Embracing the Twists & Turns: Insights from Phoebe Boyer on the Path to Leadership
Phoebe Boyer is committed to ending childhood poverty. As the first woman CEO and President of Children’s Aid she’s using her expertise from the public, private, and non-profit worlds to guide the 167-year-old organization.
“If you had said to me 10 years ago that I would be running Children’s Aid I would not have believed that.”
Children’s Aid is a direct service organization that provides care to more than 50,000 children and families in New York City. “Our work is focused on what we call four domains, the four things that we think that young people need to be successful and that is they need support academically, they need to develop socially and emotionally, they need to be healthy; and they need to have a strong family support whatever that is … We have over 100 different programs with 2,000 staff members and our programs range from early childhood centers, to a charter school, to after-school programming both in schools and in community centers. We run health clinics and school-based health clinics, as well as a very large foster care program with over 700 children in our care. So, the way we like to think of it is that it’s from zero to college and career; and we’re going to be with young people every step of the way along that journey.”
In April, Phoebe connected directly with scholars and alumni to share her insights on leadership. Her key message: embrace the twists and turns along your path. “The reality is that you’ve all been told to do well in high school, so you can get into a good college which you’ve now done, and now it’s like ‘wait what?’ So, all those clear paths that it seems like you’re supposed to take, I have to share, that I’ve been more grateful for the twists and turns, and I think it’s better prepared me, as hard as it is.”
Phoebe studied art history in college, and knew fairly early on that she wanted to be involved in systems work. “I was really interested in how different organizations work together and I had spent some time working on issues of domestic violence and I didn’t quite understand why shelter systems and court systems and the legal system were not all working together and I decided that I wanted to work for a city. So, I started my career working for the City of New York on infrastructure, largely building prisons and bridges which again I told you it was a twisted path, but it was also great exposure about how cities function.”
“I had the opportunity to work with some summer interns, all of whom were getting their MBAs and I realized that my fabulous art history degree and my infrastructure work hadn’t actually prepared me for some really critical ways of thinking and that’s what sent me to business school. But I also knew that I loved non-profits and mission driven work and so at the time that I went to business school there was no such thing as social impact, there were no such things as social entrepreneurs, those were not terms that we used. There were a very few of us who were interested in non-profits and the public sector and so it also meant there were only a few schools that were teaching that. The path I took, I think I’ve always in all of my different jobs tried to blend the private, public and non-profit sectors. So, I’ve had experience in all of them, and I will say I’ve always been blending those different perspectives sometimes on similar issues.”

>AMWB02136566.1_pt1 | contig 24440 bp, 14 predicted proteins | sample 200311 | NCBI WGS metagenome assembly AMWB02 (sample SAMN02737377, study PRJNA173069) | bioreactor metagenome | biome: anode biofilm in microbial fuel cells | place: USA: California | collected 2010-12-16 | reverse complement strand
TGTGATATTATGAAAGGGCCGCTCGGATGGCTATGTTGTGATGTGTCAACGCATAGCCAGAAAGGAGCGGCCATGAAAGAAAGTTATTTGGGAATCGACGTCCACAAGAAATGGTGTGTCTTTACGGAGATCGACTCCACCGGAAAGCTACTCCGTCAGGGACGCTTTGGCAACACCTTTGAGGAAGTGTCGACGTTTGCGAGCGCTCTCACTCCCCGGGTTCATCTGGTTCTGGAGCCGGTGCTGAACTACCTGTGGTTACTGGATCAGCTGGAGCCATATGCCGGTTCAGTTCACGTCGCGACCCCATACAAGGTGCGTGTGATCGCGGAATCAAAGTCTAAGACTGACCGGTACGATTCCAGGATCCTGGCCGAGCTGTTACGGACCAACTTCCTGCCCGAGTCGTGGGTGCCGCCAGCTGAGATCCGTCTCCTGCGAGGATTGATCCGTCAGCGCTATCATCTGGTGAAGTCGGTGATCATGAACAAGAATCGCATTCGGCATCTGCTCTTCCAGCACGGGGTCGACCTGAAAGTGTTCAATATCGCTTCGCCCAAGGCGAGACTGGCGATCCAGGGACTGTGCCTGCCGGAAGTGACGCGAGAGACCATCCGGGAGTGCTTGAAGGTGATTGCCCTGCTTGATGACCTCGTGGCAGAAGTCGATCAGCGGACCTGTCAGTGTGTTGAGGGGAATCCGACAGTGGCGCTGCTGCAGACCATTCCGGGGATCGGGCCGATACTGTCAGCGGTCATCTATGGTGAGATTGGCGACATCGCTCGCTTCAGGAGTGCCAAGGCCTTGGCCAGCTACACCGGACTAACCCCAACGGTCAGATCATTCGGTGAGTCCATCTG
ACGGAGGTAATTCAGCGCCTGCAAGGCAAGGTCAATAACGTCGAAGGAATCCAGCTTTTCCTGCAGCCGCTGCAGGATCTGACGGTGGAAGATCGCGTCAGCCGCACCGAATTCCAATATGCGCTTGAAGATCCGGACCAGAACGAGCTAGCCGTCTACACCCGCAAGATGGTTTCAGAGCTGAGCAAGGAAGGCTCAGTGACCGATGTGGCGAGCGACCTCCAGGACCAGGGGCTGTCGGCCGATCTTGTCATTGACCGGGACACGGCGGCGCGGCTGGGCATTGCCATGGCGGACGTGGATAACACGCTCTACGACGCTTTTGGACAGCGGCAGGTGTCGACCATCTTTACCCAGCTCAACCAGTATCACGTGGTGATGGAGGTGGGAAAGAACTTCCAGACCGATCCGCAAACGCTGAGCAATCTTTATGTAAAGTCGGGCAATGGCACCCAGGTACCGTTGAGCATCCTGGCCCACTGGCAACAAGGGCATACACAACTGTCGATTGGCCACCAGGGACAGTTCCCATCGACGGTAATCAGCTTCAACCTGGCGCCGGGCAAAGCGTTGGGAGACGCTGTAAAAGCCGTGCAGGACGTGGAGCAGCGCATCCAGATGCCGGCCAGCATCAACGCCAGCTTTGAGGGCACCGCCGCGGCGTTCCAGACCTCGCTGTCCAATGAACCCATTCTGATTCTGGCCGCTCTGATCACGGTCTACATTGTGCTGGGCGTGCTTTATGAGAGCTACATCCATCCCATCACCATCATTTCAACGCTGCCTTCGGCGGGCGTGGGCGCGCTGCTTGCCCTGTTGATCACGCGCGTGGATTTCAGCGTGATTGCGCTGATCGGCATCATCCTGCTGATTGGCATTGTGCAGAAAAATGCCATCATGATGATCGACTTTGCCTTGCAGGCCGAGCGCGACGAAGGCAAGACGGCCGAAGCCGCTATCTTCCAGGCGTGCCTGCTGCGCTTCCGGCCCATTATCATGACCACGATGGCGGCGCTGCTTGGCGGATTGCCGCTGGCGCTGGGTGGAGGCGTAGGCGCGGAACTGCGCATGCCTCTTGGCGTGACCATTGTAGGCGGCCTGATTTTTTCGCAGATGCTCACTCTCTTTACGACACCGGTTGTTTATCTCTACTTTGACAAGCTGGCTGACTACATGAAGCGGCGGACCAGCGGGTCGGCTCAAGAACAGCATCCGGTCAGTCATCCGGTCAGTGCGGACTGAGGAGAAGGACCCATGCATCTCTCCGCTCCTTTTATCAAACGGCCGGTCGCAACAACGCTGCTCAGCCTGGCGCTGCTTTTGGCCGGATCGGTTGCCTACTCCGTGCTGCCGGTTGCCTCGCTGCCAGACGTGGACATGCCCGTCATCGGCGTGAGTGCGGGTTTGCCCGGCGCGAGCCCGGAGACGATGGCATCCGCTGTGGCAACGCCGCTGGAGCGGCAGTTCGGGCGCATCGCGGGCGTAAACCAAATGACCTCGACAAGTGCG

Perspective taking is also key for Phoebe, “Learning by watching. You learn different styles as you’re exposed to different leaders and there is also a very important component of listening and being aware of the environment that you’re in, and understanding where an organization is, so that you can gain different perspectives. A lot of my career has been about listening and engaging in different perspectives, being a translator often, or an advocate.”
Being an advocate and a translator in the time of a global pandemic has been particularly hard, according to Boyer.
“I think about where leaders are today and the demands are so great and changing. What has been asked of leaders in the last 12 to 18 months, no one ever could have predicted and I think what the most important learning of that is the trust that you build with your team, that you have with your constituencies, whatever they are; whether that’s a nonprofit or a for profit, and I think the interesting thing of that evolution is that it’s actually connection and vulnerability also really paying attention to where your people are and what they need during this time, and it’s extremely hard.”
Acknowledging the needs of those you serve as a leader also requires deep reflection on the part of leaders, Phoebe shared. “I have an unbelievably diverse workforce and I am constantly checking what is my appropriate role right now as a white woman in a position of privilege and power how do I authentically lead in this moment, and I hope I’ve always asked those questions, but I think we are all asking them in much deeper ways today as we navigate – I don’t think there are words for everything that we are all experiencing this year.”
Despite the challenges, Phoebe is hopeful for the future. “No matter what path you take, you are going to be – as you are right now – a member of a community, and the silver lining of this pandemic is that we know how connected we are. So, the question is what are we going to do with that connection? How strong can we build that connection? And as much as I get to see the best and worst of humanity on a daily basis, the best of humanity is going to win out. I’m 100% sure of that. I also know that with all of the opportunities that you have been given as a result of this scholarship program, we’re going to be better off when you’re out here in the world and having an impact.”